Classic roast goose with cider gravy

Classic roast goose with cider gravy

  • 1
  • 2
  • 3
  • 4
  • 5
(7 ratings)


Magazine subscription – 5 issues for £5

Cooking time

Prep: 30 mins Cook: 3 hrs, 30 mins Plus resting

Skill level

Moderately easy


Serves 6 - 8

A foolproof guide to cooking this festive favourite with a simple gravy

Nutrition and extra info

Nutrition info

Nutrition per serving (6)

Save to My Good Food
Please sign in or register to save recipes.


  • 4-5kg/9-11lb 4 oz oven-ready goose, trussed for roasting
  • 6 small onions, halved
  • 3 bay leaves
  • bunch thyme
  • 2 tbsp sunflower oil

For the cider gravy

  • 1 tbsp sunflower oil
  • goose neck, chopped into a few pieces
  • 2 carrots, cut into small chunks
  • 2 onions, chopped
  • 2 bay leaves
  • small bunch thyme
  • 500ml bottle cider
  • 1l chicken stock
  • 4 tbsp plain flour

Compare prices

Want to see what this recipe costs at different supermarkets? Compare in one place here:


  1. Heat oven to 200C/fan 180C/gas 6. Remove all the fat from inside the bird and use a skewer to prick the skin all over, especially under the wings. Season the inside and stuff the goose with the onions and herbs. Rub the breast and legs with the oil; season generously with salt. Sit the bird, the right way up, in a large roasting tin. Cover with a large piece of foil, scrunching it up at the sides so it’s a tight fit. Place the goose in the oven (leaving a shelf above free for the Roasted roots, see page 62) for 1 hr 30 mins.
  2. Take the goose out of the oven, then remove the foil, carefully ladle all the fat out of the tin (or use a baster to suck it out) into a bowl, then lightly baste the goose. Re-cover with foil, then roast for another 1 hr 30 mins. Pour all the fat from the tin again, baste, then return to the oven without any foil to brown for a final 30-40 mins until golden brown. Don’t worry about whether it’s done – the goose will be cooked all the way through. Transfer the goose to a large board or platter to rest in a warmish place for 30 mins. Keep the tin to finish the gravy in.
  3. To make the gravy, while the goose is roasting, heat the oil in a sauté pan until very hot, add the pieces of goose neck, then fry until browned and caramelised. Add the veg to the pan, then fry for about 10 mins until brown and just starting to burn slightly. Throw in the herbs, then pour over the cider and boil down by about two-thirds, skimming off any froth that comes to the top. Pour in the chicken stock, reduce by half, then strain into a large jug and set aside. The stock can be made the day before.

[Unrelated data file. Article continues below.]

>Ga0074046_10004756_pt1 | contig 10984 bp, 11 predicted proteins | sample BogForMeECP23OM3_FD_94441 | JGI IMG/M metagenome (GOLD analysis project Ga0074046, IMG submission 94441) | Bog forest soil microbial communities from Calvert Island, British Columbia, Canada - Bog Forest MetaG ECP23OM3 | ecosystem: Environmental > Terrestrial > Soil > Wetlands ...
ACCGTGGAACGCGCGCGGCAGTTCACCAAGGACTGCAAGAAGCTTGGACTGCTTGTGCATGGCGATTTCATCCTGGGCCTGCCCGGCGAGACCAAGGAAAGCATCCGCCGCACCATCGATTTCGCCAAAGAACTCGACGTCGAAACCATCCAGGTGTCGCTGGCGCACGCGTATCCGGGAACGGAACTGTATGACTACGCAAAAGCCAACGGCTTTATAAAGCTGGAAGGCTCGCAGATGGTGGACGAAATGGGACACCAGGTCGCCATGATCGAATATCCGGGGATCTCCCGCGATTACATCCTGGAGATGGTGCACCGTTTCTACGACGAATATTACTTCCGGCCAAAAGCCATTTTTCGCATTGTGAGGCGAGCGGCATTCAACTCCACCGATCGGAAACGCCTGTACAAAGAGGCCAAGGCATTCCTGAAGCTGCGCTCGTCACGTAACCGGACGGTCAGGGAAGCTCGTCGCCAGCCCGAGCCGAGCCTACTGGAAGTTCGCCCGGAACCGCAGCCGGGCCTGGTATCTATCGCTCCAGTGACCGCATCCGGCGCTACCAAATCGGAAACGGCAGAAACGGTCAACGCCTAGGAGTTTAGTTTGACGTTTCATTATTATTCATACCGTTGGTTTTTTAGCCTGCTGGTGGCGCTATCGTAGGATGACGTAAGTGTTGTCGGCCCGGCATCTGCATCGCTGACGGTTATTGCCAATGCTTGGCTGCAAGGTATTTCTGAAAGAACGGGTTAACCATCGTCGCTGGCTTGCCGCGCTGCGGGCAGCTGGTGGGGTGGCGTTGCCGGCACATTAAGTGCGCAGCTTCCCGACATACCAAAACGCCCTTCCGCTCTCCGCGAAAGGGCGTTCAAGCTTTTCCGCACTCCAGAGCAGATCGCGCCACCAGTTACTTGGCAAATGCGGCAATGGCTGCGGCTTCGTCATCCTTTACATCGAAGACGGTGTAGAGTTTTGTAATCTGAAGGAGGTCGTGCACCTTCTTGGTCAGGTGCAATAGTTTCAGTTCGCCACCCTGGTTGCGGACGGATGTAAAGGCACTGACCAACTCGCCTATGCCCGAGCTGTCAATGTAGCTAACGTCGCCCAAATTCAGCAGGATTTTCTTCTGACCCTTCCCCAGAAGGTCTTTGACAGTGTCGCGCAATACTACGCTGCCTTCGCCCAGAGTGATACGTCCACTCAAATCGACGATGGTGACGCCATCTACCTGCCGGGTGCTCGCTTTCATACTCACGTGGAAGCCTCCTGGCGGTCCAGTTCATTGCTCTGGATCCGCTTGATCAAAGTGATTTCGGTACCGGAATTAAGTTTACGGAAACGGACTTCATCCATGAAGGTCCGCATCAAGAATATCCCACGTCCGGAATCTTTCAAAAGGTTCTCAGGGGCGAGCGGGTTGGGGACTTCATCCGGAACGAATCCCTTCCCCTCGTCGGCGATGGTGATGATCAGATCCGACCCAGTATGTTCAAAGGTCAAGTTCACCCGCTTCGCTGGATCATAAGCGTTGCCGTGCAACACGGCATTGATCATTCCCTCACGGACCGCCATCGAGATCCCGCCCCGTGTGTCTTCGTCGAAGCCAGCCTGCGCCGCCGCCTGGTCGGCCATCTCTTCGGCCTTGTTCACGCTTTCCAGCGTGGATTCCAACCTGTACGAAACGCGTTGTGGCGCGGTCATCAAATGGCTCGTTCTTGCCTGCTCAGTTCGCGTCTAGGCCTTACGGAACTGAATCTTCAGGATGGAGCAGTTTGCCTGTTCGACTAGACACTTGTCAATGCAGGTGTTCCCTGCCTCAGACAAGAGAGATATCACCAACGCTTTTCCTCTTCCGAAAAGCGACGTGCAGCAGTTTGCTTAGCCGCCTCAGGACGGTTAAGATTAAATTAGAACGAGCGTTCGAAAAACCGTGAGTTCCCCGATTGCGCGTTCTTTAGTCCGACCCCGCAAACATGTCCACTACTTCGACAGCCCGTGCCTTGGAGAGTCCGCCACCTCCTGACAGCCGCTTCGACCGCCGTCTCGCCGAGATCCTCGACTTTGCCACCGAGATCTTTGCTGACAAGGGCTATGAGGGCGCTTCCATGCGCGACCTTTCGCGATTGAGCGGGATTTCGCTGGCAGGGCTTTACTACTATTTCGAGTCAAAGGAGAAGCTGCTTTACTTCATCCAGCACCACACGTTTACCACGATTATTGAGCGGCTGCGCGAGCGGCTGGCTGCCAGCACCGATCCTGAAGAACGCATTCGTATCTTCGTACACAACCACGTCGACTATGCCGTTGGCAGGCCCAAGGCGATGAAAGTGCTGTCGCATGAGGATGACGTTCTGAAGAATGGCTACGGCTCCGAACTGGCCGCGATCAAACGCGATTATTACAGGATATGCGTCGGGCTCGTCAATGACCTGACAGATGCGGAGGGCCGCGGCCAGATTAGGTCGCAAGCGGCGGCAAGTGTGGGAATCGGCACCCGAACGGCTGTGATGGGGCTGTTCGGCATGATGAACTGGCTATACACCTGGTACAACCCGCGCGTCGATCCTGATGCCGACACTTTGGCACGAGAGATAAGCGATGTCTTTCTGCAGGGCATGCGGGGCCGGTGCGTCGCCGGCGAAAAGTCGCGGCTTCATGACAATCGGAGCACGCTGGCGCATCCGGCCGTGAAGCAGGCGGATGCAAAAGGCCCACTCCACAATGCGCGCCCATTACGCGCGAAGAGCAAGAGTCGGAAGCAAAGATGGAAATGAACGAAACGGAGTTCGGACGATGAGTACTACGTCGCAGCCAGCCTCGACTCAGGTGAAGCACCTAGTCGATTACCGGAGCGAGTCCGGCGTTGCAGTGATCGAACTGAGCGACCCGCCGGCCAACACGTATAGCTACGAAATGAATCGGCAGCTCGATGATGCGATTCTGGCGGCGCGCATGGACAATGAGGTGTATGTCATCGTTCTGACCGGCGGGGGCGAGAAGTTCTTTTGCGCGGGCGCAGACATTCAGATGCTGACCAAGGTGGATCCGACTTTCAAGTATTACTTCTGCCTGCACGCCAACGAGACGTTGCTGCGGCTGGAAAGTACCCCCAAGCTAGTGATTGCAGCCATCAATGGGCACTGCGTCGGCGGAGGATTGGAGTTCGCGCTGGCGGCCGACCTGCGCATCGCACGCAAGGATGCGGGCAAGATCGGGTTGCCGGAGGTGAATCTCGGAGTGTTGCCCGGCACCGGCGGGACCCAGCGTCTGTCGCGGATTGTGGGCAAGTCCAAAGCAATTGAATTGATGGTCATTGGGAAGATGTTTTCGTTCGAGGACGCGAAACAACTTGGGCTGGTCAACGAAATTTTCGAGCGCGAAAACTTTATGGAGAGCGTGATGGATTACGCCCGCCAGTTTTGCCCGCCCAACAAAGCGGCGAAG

4. Once the goose has come out of the tin, pour all but about 2 tbsp of fat from it, keeping in any brown juices. Place the tin on the heat, scatter in the flour and stir to make a brown paste the texture of wet sand. Slowly pour in the cider stock and stir to make a smooth gravy. Season to taste, then strain again into a gravy jug.
  5. Serve the goose on a platter with the herby onions from the cavity scattered around.

Recipe from Good Food magazine, January 2009

Ads by Google

Comments, questions and tips

Sign in or create your My Good Food account to join the discussion.


Show comments
beckyrose82's picture
  • 1
  • 2
  • 3
  • 4
  • 5

I have cooked Goose for my last few christmass's and it is so much easier and less stressfull than Turkey and tastes fantastic. You also end up with the best tasting goose fat for your roasties (and it will last you a good few months). I love goose and this is a great recipe.

les_reed's picture
  • 1
  • 2
  • 3
  • 4
  • 5

Having found a good source of local free range geese, I found this recipe to make sure the goose turned out well for Christmas day. It was a great stress free success and I will certainly use it again next year. If a good recipe for goose liver paté could be added to the Good Food recipes I would be even more delighted.

whitta's picture
  • 1
  • 2
  • 3
  • 4
  • 5

My first time with a goose and this recipe was superb! Great flavors and the the easy to follow instructions gave me the confidence to pull out a real show stopper for me and my wife on Christmas day!!
Roll on next Christmas....

maureenstephen's picture
  • 1
  • 2
  • 3
  • 4
  • 5

Cooked this for christmas dinner. It was the first time for goose, but it was delicious and will definately be on the table next Christmas. Only problem was that we found it difficult to carve so a new carving knife is on next Christmas's wish list!

karenja's picture
  • 1
  • 2
  • 3
  • 4
  • 5

Highly recommend goose. Delicious. Will be ordering one next year.

drusilla's picture

First time ever for goose - expensive, but worth it for the end result of a crisp brown and very succulent goose sitting front and center on the table! (plus enough fat to keep us in roasties for the next six months!